If you’d like an example of why President Obama drives conservatives crazy, he gave us a perfect one over the weekend while speaking with CNN’s Fareed Zakaria. When Zakaria asked President Obama if it was possible to work with Iran’s hardline Ayatollah Khamenei, the President responded by shrugging off the threat of the Islamic extremists.
Obama dismissively called Khamenei a simple “politician” who at the end of the day would make the decision that would be most politically profitable. What President Obama seems to either misunderstand or simply ignore is the reality that Ayatollah Khamenei isn’t just the political leader of Iran… he’s also the RELIGIOUS leader. Khamenei is a “true believer” when it comes to hardline Islam and the importance of violent jihad. This is why Iran is the world’s leading supporter of Islamic terrorism, funding terrorists across the Middle East, Africa and around the world.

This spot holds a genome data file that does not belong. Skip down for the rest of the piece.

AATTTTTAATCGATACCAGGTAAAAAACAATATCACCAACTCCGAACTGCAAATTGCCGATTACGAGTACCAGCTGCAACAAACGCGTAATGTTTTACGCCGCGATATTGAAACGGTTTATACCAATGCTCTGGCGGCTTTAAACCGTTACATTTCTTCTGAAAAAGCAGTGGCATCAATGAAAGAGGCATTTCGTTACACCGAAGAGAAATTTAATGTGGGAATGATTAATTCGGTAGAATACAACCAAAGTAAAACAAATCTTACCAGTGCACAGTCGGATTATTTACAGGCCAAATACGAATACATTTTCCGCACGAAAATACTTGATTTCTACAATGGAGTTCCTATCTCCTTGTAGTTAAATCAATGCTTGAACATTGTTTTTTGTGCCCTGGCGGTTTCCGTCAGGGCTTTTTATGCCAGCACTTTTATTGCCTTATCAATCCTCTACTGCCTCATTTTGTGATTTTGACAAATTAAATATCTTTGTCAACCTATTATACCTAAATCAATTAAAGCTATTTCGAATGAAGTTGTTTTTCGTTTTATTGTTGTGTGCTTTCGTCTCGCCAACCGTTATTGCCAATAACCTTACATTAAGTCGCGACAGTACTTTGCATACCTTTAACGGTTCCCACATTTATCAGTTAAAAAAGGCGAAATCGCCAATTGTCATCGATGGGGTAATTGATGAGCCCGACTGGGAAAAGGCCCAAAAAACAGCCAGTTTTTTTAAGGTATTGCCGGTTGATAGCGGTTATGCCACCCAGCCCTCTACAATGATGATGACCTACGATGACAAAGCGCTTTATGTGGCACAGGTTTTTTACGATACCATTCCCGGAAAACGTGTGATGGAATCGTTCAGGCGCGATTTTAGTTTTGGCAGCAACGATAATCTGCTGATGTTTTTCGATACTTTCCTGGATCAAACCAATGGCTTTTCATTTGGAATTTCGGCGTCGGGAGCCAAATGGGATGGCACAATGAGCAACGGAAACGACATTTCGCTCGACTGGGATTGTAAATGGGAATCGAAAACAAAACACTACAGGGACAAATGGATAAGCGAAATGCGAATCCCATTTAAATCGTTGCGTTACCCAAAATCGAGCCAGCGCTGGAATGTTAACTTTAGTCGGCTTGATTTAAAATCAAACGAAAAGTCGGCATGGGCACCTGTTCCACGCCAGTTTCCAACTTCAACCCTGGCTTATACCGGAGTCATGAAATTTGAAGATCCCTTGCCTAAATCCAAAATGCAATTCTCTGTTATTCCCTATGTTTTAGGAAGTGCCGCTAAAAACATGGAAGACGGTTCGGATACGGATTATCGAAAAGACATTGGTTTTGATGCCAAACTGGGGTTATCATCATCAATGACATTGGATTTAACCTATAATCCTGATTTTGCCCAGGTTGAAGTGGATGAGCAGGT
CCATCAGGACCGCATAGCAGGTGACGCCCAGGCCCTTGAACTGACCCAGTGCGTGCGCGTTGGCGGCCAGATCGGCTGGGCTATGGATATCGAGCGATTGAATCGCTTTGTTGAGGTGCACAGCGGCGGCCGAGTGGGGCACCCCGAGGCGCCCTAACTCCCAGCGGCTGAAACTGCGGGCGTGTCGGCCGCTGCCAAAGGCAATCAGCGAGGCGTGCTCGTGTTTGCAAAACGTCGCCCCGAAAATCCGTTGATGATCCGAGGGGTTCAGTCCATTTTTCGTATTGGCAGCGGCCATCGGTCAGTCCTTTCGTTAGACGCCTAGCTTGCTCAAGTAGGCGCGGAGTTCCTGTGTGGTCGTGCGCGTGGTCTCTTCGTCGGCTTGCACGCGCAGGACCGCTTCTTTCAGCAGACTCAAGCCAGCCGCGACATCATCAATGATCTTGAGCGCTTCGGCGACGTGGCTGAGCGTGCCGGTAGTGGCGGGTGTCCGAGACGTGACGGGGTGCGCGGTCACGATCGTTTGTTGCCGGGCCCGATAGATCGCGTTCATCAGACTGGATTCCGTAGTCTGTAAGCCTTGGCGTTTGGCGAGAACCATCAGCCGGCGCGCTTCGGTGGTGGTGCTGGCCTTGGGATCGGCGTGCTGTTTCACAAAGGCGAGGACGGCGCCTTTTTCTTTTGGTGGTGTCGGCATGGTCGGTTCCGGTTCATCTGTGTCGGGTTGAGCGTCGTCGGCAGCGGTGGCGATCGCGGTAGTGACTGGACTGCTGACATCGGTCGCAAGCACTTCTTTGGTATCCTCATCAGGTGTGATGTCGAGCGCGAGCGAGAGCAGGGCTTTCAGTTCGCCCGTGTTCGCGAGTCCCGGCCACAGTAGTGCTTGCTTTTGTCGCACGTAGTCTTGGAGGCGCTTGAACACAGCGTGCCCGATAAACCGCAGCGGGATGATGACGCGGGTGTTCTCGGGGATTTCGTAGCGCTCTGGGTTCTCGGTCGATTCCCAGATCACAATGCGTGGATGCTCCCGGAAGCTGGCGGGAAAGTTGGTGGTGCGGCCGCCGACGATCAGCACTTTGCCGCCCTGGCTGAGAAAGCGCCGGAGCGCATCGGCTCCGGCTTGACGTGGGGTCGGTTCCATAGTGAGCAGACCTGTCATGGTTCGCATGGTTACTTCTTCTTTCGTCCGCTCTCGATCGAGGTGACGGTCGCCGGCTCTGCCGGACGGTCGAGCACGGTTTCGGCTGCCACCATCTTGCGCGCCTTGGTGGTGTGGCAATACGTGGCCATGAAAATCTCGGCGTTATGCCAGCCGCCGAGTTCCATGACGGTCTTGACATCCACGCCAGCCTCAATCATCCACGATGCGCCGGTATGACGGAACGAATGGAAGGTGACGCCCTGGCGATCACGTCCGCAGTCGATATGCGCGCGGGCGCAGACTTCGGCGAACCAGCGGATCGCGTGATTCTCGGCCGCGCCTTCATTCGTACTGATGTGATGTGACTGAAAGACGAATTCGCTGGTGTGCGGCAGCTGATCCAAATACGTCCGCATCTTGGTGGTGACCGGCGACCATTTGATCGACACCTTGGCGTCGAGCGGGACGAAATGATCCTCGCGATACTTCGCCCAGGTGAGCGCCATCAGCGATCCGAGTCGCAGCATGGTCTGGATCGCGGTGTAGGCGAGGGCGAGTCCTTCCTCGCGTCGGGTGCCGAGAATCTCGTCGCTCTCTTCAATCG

Obama is making a tremendously naïve and utterly foolish decision by moving forward in “good faith” with the corrupt and evil Iranian regime.
Well, as I said, Fareed, you don’t negotiate deals with your friends. You negotiate them with your enemies. And superpowers don’t respond to taunts. Superpowers focus on what is it that we need to do in order to preserve our national security and the national security of our allies and our friends…
So there’s always a gap between rhetoric and action. And, you know, the Supreme Leader is a politician, apparently, just like everybody else. What I’m focused on is can we make sure that they are doing what they have to do and that we have sufficient safeguards and verification mechanisms to ensure that they don’t have a nuclear weapon.
And, again, Fareed, it is very important, I think, over the next several weeks, to not get distracted by tone, vote counts, is Mitch McConnell’s feelings hurt. But let’s address the argument. And it — the central point I was making yesterday — fairly exhaustively, it was a long speech — was that nobody has presented a plausible alternative, other than military strikes, to prevent Iran from getting a nuclear weapon.
Nobody has presented a more effective way to ensure they don’t have a nuclear weapon, including military strikes, because we know, actually, if this deal is executed, it will provide more limitations on the Iranian nuclear program for a longer period of time in a more verifiable way. And that central argument hasn’t really been effectively contested. Nobody has had a good answer for that.